Thursday, May 30, 2013

Things I Wonder About

On the drive home from North Carolina we listened to a book on CD; Proof of Heaven: A Neurosurgeon's Journey into the Afterlife (Simon & Schuster) written by Eben Alexander, MD.  It is the recounting of a physician, a Neurosurgeon, who contacted bacterial meningitis and was in a near death coma for seven days.  If you have any interest at all in the subject, it was an excellent story, read by the author.  I recommend it, although I realize skeptics will find much to discount or challenge, but I found it interesting to see someone with such a background transform from this experience.
Perhaps because it supports so many of my concepts that I find much I agree with in his story.
First, I find it impossible to believe the known universe springs from some random event that occurred without purpose.  I don’t discount the “Big Bang” I just don’t accept it as a random, spontaneous occurrence.  To make this choice requires a conscious decision to accept, on faith, some higher authority.  Skeptics may call this foolishness, or perhaps a lack of critical thinking.   But without the ability to know, with 100% certainty, isn’t any position on the origin of our universe, one that is made based on some form of faith, or is it just a rejection of spiritual faith?
I accept the working of our brain as a big electrical computational device, but again I choose to believe that its design comes with some higher purpose than to just be the top of the food chain here on earth.  The questions of who we are, what purpose we serve, and why we exist are questions that no simple science can truly answer, for they demand more than the calculation of our chemical makeup, or the physical properties of the known universe.  At some level we are, and must be much more than a random collection of DNA molecules.  I wonder how we became more than the just the sum of our parts?
Finally, I have long questioned the relationship between God and the organized churches we have established.  I admit I’ve gone through a number of stages in my life when I was active and searching for answers and was a member of a number of fundamental churches.  I considered the roll of the church in the history of conflict, the expectations of the church hierarchy, the human aspects of the members, and the need for each church to establish itself as the “one legitimate” church to provide the path to salvation.  As I struggled with my beliefs, I came to reject the idea that a divine and all-powerful God would be so petty as to provide only one church with the keys to heaven.  What I see in most organized religions are the human needs to somehow be separate and superior to others.  I wonder how we can believe God would be that narrow?  I don't discount the value of organized religion, but I am unable to accept that one church, or religion is more valid than another.  I do condemn the human's who take advantage of the belief structure to further their political goals.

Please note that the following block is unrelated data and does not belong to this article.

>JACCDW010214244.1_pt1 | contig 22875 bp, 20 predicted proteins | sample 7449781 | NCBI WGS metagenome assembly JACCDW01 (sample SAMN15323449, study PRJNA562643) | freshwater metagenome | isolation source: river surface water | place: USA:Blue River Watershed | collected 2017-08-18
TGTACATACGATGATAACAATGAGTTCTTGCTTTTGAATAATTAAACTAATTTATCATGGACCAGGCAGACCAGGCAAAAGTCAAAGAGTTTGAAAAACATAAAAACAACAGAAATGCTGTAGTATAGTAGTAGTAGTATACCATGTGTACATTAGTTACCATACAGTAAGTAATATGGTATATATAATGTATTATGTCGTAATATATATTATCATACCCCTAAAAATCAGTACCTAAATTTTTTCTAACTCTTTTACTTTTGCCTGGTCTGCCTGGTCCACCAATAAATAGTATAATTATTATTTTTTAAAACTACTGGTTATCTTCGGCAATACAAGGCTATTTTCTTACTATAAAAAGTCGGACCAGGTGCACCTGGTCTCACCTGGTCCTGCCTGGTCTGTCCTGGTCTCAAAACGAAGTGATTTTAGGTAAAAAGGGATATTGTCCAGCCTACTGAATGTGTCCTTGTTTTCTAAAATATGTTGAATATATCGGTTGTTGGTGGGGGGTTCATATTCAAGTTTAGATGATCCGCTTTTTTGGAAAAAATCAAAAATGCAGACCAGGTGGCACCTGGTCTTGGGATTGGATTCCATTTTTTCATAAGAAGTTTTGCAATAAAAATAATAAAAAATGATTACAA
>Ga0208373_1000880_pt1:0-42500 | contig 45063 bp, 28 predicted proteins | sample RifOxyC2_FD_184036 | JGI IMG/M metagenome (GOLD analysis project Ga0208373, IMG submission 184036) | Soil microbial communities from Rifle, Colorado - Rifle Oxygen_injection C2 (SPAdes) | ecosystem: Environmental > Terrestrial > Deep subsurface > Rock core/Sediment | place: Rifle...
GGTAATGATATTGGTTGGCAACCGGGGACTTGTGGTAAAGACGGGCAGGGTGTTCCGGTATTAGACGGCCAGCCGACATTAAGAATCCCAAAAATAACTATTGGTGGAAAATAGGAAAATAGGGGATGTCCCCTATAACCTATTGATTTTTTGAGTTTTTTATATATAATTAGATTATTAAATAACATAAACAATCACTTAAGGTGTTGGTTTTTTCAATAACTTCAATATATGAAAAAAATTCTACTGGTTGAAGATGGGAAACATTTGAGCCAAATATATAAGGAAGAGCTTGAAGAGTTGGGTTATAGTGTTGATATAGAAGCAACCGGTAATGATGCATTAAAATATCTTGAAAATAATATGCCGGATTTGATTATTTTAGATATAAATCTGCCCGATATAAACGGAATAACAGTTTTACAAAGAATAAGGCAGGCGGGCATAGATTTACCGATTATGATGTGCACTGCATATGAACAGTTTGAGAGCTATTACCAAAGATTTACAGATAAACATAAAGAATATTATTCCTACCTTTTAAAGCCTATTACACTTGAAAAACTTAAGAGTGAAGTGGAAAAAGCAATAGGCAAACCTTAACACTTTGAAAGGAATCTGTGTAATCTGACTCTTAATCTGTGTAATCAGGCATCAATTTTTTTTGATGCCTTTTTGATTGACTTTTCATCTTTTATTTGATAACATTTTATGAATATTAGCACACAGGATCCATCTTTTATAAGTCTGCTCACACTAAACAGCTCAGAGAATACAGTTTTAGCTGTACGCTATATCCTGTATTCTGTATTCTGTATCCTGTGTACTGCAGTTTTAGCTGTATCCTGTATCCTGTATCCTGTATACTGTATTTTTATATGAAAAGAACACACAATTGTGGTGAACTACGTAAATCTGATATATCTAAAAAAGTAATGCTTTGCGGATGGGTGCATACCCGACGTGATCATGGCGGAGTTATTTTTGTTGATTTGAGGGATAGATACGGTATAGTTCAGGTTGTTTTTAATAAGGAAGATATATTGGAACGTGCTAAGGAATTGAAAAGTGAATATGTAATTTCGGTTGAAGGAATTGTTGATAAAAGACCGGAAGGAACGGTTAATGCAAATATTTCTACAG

Monday, May 20, 2013

Why Not ObamaEd?

I see that a number of young political analysts have jumped on board with the Honorable Elizabeth Warren, and are advocating that banks should stop robbing young people and give them extremely low interest loans so they can afford to go to the colleges of their choice and not be burdened with a lifetime of debt for the choices they made.  I think this is a wonderful idea, but it does not go to the central problem, and it seems reasonable if you are going to advocate for making college as debt free as possible, the root cause should be addressed as well.  Therefore, I propose that our government nationalize all institutions of higher learning and treat them as a national resource, it could be called ObamaEd.